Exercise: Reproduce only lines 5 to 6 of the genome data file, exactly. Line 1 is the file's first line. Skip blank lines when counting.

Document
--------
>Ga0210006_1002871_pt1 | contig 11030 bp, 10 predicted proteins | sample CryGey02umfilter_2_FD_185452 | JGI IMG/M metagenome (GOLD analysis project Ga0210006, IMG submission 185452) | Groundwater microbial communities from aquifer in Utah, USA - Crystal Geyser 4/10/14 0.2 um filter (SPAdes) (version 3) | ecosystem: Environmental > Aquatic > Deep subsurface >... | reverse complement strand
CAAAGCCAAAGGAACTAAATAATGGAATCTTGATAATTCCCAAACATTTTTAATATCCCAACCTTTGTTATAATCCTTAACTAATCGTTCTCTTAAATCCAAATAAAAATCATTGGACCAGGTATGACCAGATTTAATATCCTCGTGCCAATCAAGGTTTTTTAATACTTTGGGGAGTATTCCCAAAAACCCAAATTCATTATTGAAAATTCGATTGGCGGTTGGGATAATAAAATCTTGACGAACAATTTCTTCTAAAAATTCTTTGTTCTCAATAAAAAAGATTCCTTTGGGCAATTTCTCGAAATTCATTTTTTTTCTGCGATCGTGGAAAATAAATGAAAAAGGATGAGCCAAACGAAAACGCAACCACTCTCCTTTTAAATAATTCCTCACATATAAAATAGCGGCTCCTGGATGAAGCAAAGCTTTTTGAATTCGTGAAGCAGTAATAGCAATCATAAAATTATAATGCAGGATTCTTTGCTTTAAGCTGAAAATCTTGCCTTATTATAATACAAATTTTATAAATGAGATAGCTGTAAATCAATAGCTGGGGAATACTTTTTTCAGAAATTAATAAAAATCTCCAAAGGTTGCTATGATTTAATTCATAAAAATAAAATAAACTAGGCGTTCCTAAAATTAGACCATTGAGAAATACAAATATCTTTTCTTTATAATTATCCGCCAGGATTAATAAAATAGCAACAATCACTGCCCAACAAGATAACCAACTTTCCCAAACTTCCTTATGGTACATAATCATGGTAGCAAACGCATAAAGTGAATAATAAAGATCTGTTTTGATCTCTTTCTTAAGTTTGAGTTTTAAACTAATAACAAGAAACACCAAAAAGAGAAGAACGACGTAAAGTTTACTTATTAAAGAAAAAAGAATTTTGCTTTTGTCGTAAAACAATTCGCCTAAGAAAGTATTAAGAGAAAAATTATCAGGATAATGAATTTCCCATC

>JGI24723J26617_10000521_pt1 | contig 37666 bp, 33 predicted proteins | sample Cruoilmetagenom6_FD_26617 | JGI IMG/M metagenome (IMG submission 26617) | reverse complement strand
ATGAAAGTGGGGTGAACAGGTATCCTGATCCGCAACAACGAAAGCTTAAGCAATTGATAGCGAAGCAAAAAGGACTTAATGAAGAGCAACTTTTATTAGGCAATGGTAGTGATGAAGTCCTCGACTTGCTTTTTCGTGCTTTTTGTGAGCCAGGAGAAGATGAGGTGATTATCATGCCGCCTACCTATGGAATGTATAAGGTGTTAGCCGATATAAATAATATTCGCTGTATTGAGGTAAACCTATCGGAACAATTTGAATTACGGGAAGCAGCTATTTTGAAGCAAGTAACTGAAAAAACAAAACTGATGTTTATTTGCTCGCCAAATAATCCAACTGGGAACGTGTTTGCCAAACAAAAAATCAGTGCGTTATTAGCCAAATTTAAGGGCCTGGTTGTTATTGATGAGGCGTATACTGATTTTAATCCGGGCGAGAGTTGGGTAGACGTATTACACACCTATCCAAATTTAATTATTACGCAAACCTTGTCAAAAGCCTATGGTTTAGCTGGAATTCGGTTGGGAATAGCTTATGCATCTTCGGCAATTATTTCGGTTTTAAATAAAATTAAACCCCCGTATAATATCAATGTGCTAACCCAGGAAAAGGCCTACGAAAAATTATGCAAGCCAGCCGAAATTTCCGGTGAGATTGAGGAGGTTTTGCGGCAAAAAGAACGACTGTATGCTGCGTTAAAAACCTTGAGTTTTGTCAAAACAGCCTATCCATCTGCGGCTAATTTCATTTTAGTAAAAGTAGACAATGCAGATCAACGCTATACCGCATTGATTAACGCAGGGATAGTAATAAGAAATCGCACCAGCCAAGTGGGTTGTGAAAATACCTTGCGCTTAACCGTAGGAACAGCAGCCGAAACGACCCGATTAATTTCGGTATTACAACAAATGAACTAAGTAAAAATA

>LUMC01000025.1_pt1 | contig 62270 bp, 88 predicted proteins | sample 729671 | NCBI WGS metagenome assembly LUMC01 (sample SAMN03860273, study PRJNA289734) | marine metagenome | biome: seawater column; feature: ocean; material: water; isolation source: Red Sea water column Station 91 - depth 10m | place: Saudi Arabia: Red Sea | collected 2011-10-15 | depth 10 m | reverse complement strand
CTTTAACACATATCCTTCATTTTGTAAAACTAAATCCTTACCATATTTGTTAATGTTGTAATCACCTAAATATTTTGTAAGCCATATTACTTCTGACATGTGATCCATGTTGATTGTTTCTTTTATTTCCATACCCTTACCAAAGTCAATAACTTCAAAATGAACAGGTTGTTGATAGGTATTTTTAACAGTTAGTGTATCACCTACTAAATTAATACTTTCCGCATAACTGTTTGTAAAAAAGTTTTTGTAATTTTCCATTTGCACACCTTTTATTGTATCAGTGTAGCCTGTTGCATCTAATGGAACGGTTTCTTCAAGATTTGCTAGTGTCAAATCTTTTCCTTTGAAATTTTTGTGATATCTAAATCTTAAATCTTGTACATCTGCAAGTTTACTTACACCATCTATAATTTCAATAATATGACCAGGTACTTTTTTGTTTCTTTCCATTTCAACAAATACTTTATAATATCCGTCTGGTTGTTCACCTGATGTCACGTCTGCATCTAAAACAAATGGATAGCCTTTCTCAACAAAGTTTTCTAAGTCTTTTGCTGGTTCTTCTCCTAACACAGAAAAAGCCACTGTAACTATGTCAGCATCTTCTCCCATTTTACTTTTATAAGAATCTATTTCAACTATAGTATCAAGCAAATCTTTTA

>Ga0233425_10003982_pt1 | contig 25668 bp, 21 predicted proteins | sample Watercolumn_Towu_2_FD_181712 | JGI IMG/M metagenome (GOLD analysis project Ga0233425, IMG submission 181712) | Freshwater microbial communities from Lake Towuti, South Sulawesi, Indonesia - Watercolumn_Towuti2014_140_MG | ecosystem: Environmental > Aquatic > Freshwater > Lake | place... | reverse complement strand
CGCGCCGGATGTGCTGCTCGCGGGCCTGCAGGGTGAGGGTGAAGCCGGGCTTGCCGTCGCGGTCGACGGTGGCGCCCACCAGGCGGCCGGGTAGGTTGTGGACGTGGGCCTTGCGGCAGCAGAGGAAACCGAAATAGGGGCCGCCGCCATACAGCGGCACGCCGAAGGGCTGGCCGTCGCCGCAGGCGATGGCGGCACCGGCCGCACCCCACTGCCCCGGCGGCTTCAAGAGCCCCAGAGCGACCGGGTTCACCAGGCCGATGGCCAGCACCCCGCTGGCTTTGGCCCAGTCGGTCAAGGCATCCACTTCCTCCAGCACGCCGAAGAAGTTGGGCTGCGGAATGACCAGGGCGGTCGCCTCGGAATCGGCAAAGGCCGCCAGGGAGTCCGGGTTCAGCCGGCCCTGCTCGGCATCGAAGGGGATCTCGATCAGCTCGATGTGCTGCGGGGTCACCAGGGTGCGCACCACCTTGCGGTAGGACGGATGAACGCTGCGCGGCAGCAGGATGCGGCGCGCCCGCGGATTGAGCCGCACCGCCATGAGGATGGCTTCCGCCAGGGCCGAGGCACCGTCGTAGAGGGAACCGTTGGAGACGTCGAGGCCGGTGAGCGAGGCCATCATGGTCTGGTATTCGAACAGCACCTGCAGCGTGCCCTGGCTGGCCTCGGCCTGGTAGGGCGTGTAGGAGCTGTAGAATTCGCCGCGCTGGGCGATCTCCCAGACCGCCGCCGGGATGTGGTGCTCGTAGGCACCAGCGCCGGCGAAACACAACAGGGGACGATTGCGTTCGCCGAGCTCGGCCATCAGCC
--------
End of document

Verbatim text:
>LUMC01000025.1_pt1 | contig 62270 bp, 88 predicted proteins | sample 729671 | NCBI WGS metagenome assembly LUMC01 (sample SAMN03860273, study PRJNA289734) | marine metagenome | biome: seawater column; feature: ocean; material: water; isolation source: Red Sea water column Station 91 - depth 10m | place: Saudi Arabia: Red Sea | collected 2011-10-15 | depth 10 m | reverse complement strand
CTTTAACACATATCCTTCATTTTGTAAAACTAAATCCTTACCATATTTGTTAATGTTGTAATCACCTAAATATTTTGTAAGCCATATTACTTCTGACATGTGATCCATGTTGATTGTTTCTTTTATTTCCATACCCTTACCAAAGTCAATAACTTCAAAATGAACAGGTTGTTGATAGGTATTTTTAACAGTTAGTGTATCACCTACTAAATTAATACTTTCCGCATAACTGTTTGTAAAAAAGTTTTTGTAATTTTCCATTTGCACACCTTTTATTGTATCAGTGTAGCCTGTTGCATCTAATGGAACGGTTTCTTCAAGATTTGCTAGTGTCAAATCTTTTCCTTTGAAATTTTTGTGATATCTAAATCTTAAATCTTGTACATCTGCAAGTTTACTTACACCATCTATAATTTCAATAATATGACCAGGTACTTTTTTGTTTCTTTCCATTTCAACAAATACTTTATAATATCCGTCTGGTTGTTCACCTGATGTCACGTCTGCATCTAAAACAAATGGATAGCCTTTCTCAACAAAGTTTTCTAAGTCTTTTGCTGGTTCTTCTCCTAACACAGAAAAAGCCACTGTAACTATGTCAGCATCTTCTCCCATTTTACTTTTATAAGAATCTATTTCAACTATAGTATCAAGCAAATCTTTTA